Crawford vs Postol PPV – This past July 23rd, Terence Crawford won a wide unanimous decision over Viktor Postol in a fight that aired on HBO pay-per-view. For Crawford, a fighter who was 28-0 heading into the fight, it was his first time in the coveted role of pay-per-view headliner. But is headlining a PPV becoming a double-edged sword in today’s boxing scene?
Heading into the fight Postol presented an intriguing foil on paper. Both men were undefeated with identical 28-0 records and Postol had just won the vacant WBC belt in a stand-out performance against Lucas Martin Matthysse. Crawford flashed his technical brilliance throughout the fight and kept to his game plan, outpointing Postol comfortably and never once getting hurt in the process. Crawford is now the WBO and WBC world titleholder at 140 pounds.
Crawford has a strong fan base in Omaha and the Midwest, but little has been done to develop a wider appeal. Postol had exactly one performance on the world stage, against Matthysse, and the rest of his resume was built up largely in the Ukraine. With very little name recognition on the billboard to sell the pay-per-view and an average undercard in support of the fight, expectations were not high, and it looks like they were not met. Crawford’s talent is top shelf and blue chip, but his drawing power is not, so pairing him with Postol on PPV wasn’t economically smart.
Crawford vs Postol PPV
The numbers being bandied about are not good, as they are in the 50,000 to 75,000 buys range. Top Rank promoter Bob Arum had optimistically predicted 100,000 buys and 75,000 is reported to have been the break-even mark for the event.
Crawford was in the running for a spot opposite Manny Pacquiao last year, but it did not materialize. With Pacquaio now returning, Crawford’s name surfaced again, but it appears the fight is going to Jessie Vargas instead. Pacquiao’s trainer Freddie Roach is said to have turned down Crawford and he publicly stated as much. Crawford needed the match-up with Pacquiao to put him in front of casual fans, the several hundred thousand people who will still buy the “Pacquiao” name. Instead, Crawford could see his own low sales on PPV thrown back in his face in future negotiations “you are not that big a draw.”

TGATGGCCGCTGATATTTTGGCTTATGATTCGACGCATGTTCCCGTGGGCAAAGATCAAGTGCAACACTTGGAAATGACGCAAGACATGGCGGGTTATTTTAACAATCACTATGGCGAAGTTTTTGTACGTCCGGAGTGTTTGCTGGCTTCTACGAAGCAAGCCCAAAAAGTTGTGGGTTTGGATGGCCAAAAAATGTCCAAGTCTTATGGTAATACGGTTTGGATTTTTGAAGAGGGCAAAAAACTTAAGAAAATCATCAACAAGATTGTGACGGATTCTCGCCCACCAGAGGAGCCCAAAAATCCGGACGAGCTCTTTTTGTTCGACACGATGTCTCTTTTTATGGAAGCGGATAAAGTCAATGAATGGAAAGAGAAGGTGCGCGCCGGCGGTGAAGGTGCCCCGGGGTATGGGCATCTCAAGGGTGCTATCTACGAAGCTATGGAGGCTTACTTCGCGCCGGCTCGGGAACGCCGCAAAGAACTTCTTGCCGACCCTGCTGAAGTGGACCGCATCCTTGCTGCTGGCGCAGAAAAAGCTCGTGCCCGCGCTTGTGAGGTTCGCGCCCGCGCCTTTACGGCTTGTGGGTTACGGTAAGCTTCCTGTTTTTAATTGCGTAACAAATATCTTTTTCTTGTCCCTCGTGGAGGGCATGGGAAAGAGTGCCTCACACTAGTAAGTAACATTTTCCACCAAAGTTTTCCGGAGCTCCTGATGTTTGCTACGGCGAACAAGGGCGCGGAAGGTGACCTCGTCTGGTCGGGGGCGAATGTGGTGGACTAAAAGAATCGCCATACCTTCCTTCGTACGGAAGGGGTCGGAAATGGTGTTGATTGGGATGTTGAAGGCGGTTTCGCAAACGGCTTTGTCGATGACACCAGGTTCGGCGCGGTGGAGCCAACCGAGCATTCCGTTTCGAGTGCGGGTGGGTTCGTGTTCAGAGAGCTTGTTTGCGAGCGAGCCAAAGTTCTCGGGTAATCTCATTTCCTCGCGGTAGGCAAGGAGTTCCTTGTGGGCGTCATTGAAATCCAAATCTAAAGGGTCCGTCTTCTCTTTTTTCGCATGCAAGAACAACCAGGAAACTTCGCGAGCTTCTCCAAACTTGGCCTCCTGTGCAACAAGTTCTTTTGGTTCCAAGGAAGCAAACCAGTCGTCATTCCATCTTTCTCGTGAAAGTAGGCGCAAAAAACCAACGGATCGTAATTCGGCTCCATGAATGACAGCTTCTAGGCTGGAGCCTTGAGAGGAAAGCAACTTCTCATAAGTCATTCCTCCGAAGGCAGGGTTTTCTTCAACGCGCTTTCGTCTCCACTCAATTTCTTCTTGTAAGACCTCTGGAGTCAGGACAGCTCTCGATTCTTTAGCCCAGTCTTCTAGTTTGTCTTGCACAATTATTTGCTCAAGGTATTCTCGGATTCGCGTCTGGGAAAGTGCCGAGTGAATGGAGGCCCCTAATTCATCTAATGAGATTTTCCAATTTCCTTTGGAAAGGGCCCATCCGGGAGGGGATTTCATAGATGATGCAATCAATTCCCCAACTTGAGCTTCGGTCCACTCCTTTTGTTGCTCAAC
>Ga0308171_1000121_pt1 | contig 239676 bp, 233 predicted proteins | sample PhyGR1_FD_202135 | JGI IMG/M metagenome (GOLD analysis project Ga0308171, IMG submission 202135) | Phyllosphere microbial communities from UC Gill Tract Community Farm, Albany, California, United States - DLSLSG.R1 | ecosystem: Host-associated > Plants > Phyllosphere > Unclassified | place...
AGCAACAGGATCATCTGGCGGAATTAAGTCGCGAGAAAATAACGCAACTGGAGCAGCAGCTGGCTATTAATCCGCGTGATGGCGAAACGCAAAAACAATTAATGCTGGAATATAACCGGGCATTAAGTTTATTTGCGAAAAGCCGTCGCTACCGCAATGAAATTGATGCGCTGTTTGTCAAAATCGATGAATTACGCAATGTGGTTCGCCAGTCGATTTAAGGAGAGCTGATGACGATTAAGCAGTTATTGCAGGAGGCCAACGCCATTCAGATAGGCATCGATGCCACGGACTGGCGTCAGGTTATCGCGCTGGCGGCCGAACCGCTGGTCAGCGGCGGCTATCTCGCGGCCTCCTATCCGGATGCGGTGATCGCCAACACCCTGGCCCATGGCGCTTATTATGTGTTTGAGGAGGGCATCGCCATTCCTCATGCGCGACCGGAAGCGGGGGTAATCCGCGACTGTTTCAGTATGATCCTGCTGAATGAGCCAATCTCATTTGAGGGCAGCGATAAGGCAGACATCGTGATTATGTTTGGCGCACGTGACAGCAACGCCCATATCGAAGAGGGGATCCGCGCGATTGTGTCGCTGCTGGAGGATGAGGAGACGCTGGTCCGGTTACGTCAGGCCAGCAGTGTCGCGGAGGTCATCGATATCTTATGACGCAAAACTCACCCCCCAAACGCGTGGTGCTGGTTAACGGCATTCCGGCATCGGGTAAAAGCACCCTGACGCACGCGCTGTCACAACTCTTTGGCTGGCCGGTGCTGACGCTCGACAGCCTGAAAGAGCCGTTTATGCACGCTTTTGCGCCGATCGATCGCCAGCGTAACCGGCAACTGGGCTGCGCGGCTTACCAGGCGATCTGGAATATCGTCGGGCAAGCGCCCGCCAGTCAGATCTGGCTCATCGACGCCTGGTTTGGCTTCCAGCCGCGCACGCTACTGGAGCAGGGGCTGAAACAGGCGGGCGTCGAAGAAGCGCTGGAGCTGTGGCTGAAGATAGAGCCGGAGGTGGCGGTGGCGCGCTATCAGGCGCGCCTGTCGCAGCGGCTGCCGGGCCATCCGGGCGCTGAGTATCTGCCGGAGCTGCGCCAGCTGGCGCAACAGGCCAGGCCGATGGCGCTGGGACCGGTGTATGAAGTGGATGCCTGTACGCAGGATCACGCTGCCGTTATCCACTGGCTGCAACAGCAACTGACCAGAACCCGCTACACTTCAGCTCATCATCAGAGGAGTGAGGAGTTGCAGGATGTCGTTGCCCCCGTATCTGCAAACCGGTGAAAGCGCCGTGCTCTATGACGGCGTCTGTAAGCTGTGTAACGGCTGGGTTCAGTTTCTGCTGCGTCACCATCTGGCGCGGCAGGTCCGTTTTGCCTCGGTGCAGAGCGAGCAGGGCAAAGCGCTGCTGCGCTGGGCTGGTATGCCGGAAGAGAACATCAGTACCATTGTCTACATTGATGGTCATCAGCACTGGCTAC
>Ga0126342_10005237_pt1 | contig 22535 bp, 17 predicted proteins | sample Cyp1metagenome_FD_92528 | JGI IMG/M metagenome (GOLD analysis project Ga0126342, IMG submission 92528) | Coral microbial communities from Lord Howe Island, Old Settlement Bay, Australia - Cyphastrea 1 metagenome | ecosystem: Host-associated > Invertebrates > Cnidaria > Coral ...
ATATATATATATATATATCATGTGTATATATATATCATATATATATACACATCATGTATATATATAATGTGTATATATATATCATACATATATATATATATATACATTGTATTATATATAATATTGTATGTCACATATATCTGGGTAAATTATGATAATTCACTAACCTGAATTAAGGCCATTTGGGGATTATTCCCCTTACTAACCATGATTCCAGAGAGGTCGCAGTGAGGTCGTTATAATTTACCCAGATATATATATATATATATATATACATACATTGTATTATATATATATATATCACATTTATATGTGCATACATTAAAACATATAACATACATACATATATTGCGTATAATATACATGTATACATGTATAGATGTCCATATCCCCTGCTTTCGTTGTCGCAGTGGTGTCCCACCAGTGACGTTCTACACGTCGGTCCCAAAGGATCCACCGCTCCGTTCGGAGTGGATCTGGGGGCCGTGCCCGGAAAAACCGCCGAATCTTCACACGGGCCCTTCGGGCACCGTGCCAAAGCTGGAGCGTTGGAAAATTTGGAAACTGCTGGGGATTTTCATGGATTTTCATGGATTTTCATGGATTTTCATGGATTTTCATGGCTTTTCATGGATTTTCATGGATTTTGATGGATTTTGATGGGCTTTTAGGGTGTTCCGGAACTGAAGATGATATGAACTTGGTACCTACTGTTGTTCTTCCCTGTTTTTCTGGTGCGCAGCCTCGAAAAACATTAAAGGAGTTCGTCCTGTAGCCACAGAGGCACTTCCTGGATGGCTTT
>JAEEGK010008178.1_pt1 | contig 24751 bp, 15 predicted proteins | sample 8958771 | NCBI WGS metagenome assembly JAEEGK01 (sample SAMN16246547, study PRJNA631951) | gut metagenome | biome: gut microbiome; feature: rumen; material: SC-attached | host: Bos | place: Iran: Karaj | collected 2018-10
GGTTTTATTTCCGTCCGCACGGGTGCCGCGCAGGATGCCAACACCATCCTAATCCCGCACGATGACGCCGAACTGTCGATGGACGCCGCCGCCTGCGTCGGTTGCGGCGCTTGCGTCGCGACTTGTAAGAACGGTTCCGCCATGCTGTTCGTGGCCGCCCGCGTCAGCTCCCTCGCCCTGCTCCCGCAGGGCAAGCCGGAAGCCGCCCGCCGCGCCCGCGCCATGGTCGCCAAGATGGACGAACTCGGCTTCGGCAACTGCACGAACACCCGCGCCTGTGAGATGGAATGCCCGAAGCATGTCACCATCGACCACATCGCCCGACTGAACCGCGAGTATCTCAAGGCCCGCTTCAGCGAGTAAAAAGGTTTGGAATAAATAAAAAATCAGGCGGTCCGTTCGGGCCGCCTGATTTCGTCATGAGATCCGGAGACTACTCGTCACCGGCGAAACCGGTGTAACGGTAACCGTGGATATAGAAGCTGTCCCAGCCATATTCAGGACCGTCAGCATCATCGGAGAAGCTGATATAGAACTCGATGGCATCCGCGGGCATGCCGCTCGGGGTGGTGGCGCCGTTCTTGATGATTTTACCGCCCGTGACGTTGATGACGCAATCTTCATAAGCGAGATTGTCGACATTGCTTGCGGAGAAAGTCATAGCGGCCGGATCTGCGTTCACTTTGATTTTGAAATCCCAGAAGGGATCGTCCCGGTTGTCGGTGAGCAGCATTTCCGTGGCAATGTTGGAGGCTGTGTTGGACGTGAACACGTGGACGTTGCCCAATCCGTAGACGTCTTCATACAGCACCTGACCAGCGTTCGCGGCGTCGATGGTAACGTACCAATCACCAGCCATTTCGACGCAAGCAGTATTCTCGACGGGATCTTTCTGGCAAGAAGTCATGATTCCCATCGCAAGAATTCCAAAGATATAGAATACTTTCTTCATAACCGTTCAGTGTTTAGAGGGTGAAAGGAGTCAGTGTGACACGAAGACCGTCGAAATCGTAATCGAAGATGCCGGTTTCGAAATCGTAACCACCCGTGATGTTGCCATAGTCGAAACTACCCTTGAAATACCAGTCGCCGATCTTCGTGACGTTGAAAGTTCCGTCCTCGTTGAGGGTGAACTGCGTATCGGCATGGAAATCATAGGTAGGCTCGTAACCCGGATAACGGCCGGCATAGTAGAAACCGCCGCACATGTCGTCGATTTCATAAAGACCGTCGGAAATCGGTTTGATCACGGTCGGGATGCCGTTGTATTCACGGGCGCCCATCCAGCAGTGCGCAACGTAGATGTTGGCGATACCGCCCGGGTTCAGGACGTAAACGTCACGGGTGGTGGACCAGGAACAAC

I don’t pretend to know the nuances of the PPV deal, but I ask the question – was Crawford taking less guaranteed money for this fight because he was given a cut of the PPV pie? With pay-per-view deals, the fighter gets a certain amount of each PPV, presumably after break even. If Crawford expected to get a PPV check down the line, with the 50,000 sales this past July 23rd, “Bud” can stop going to the mailbox; that big PPV check is not coming.
Crawford deserves credit on a number of fronts. He stepped up into the PPV ranks and faced the toughest challenge in his weight class without blinking. But now he is finding out the path to being a PPV star is not an easy transition when you do not have a country behind you. Miguel Cotto, “Canelo” Alvarez and Manny Pacquiao, today’s three biggest PPV stars, can count on their nationalities to stimulate a huge crossover audience. Without that, Crawford is going to need Top Rank to step up and back the fighter with real promotional dollars.
Crawford vs Postol PPV